The best treatment for melanoma is determined by factors such as tumor location, size, behavior, and the horse’s overall health. Treatments may involve conservative management or more aggressive interventions. [16]

In many cases, melanomas may not require treatment. If the tumor is not causing discomfort or interfering with the horse’s bodily functions (i.e. defecation), it may be left untreated at your veterinarian’s discretion. [6]

In such cases, it is important to closely monitor the melanoma and notify your veterinarian of any changes in size or shape. Such changes could indicate that the melanoma has become malignant and requires treatment.

Work closely with your veterinarian to develop the best treatment plan for your horse, based on your goals and your horse’s condition. If the melanoma becomes cancerous, your veterinarian will help you decide whether to pursue curative or palliative therapy.

Surgical Removal

Localized melanomas that are accessible on the skin may be removed surgically, especially if they are causing discomfort or obstructing the horse’s anus and affecting defecation. This procedure involves excision of the tumor and surrounding tissue to prevent recurrence. [4][17]

To remove the melanoma the horse may be placed under general anesthesia or standing anesthesia while sedated. [27] For larger or internally situated tumors, advanced surgical methods might be required.

All surgical procedures carry a risk of side effects. Before proceeding with surgery, your veterinarian will conduct a thorough assessment to determine if surgery is warranted and help you understand potential risks.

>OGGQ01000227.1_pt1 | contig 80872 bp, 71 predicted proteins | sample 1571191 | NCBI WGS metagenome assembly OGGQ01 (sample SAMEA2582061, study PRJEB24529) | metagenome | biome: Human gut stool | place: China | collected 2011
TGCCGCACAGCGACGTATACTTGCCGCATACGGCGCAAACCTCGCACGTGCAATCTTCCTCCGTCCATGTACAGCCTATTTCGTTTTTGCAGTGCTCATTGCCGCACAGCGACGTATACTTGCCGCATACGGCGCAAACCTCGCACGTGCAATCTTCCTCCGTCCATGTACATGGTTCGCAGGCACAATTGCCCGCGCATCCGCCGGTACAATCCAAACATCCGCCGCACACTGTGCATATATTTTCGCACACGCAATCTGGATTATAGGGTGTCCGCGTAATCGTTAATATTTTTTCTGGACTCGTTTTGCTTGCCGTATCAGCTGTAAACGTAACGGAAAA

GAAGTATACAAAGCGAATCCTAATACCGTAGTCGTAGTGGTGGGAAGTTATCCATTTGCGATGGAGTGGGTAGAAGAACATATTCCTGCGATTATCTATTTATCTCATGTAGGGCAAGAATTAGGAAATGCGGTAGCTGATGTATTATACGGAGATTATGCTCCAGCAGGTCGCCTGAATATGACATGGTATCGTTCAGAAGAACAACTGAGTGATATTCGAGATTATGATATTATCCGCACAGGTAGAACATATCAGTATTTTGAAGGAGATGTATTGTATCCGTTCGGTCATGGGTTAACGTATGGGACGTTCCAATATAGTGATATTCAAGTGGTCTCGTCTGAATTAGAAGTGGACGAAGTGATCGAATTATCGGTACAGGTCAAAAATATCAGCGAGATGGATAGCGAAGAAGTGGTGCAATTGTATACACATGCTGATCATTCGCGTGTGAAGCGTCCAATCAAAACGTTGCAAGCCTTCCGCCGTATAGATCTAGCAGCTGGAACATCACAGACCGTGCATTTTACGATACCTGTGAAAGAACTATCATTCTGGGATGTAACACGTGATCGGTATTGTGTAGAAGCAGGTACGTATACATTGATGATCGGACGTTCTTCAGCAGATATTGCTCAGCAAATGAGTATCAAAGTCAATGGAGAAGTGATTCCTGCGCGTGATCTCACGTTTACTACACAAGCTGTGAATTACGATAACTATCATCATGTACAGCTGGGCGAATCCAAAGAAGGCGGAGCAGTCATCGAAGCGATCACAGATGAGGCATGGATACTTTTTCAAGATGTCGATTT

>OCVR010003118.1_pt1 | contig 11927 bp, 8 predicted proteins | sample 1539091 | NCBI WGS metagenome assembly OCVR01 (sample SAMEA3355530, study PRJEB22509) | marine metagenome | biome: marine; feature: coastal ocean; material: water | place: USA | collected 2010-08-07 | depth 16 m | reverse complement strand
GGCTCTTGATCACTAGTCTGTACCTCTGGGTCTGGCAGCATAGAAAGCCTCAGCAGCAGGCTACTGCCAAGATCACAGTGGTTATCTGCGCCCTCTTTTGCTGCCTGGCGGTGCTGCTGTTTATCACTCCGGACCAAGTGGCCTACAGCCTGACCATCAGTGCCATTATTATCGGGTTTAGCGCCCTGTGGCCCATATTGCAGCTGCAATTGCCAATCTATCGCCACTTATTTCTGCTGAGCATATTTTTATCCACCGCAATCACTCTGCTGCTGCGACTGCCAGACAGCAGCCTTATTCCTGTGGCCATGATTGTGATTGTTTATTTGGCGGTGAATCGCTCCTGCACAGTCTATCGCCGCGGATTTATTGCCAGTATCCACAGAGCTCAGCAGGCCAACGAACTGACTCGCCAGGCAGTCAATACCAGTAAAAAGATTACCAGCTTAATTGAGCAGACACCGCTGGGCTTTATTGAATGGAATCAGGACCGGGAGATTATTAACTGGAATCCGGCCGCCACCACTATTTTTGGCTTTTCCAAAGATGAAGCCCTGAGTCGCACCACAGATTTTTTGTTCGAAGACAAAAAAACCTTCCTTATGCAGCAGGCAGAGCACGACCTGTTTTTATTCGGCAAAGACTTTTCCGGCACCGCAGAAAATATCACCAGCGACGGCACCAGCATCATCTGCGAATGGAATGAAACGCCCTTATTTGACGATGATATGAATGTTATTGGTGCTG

Laser Therapy

Laser therapy is a precise, non-invasive medical procedure used to treat melanomas in horses. It uses high-energy light beams from a carbon dioxide (CO2) laser to effectively target and treat the tumor. [10][18]

These lasers emit a high-energy beam of light that is absorbed by water molecules in the targeted tissue. This causes tissues in the tumor to heat up and vaporize, resulting in the elimination of melanoma cells.

Laser therapy has a lower risk of causing trauma or infection in the horse. It results in less hemorrhaging (bleeding) than traditional surgical methods, contributing to a smoother recovery.

Cryotherapy (Cold Therapy)

Cryotherapy, or freezing, involves applying extremely cold temperatures to the tumor to freeze and destroy the melanoma cells. This procedure is typically performed by applying liquid nitrogen directly to the tumor. [19][20]

The liquid nitrogen freezes the tissue, damaging the cells and blood vessels within the tumor. This leads to cell death, or necrosis, and triggers the immune system to eliminate damaged cells.

This treatment is effective for small, superficial melanomas and for reducing the size of large tumors. Persistent or larger nodules may need multiple treatment sessions in conjunction with other therapies. [2]

Intralesional Cisplatin

Cisplatin is a chemotherapy medication that is used in the management of melanomas in horses. This cytotoxic agent disrupts the DNA of fast-dividing cells, inhibiting their growth and proliferation. [10]

Cisplatin is administered by direct injection into the tumor, enabling targeted delivery while minimizing systemic effects. Horses typically undergo four treatments spaced two weeks apart. [17]

The response to cisplatin varies. Some horses see a reduction in tumor size or a slower rate of growth, while others do not respond as effectively.


Cimetidine is an H2 histamine receptor antagonist (H2 block) that stimulates the immune system and may slow down melanoma growth in horses. It is typically used with other treatments, such as surgical removal. [2]

Cimetidine is administered orally as tablets or granules mixed with the horse’s feed. In one study, it was shown to reduce the size and number of melanoma tumors in horses over several months. [21]

The response to cimetidine treatment can vary, with some showing limited or no significant response. More research is needed to understand the benefits of cimetidine for horses with melanoma. [22]

Melanoma Vaccine

Oncept is a canine melanoma vaccine used for the treatment of oral melanoma in dogs. The vaccine targets tyrosinase, an enzyme produced by melanocytes and melanomas. By targeting tyrosinase, the vaccine aims to stimulate the dog’s immune system to recognize and attack melanoma cells. [23][24]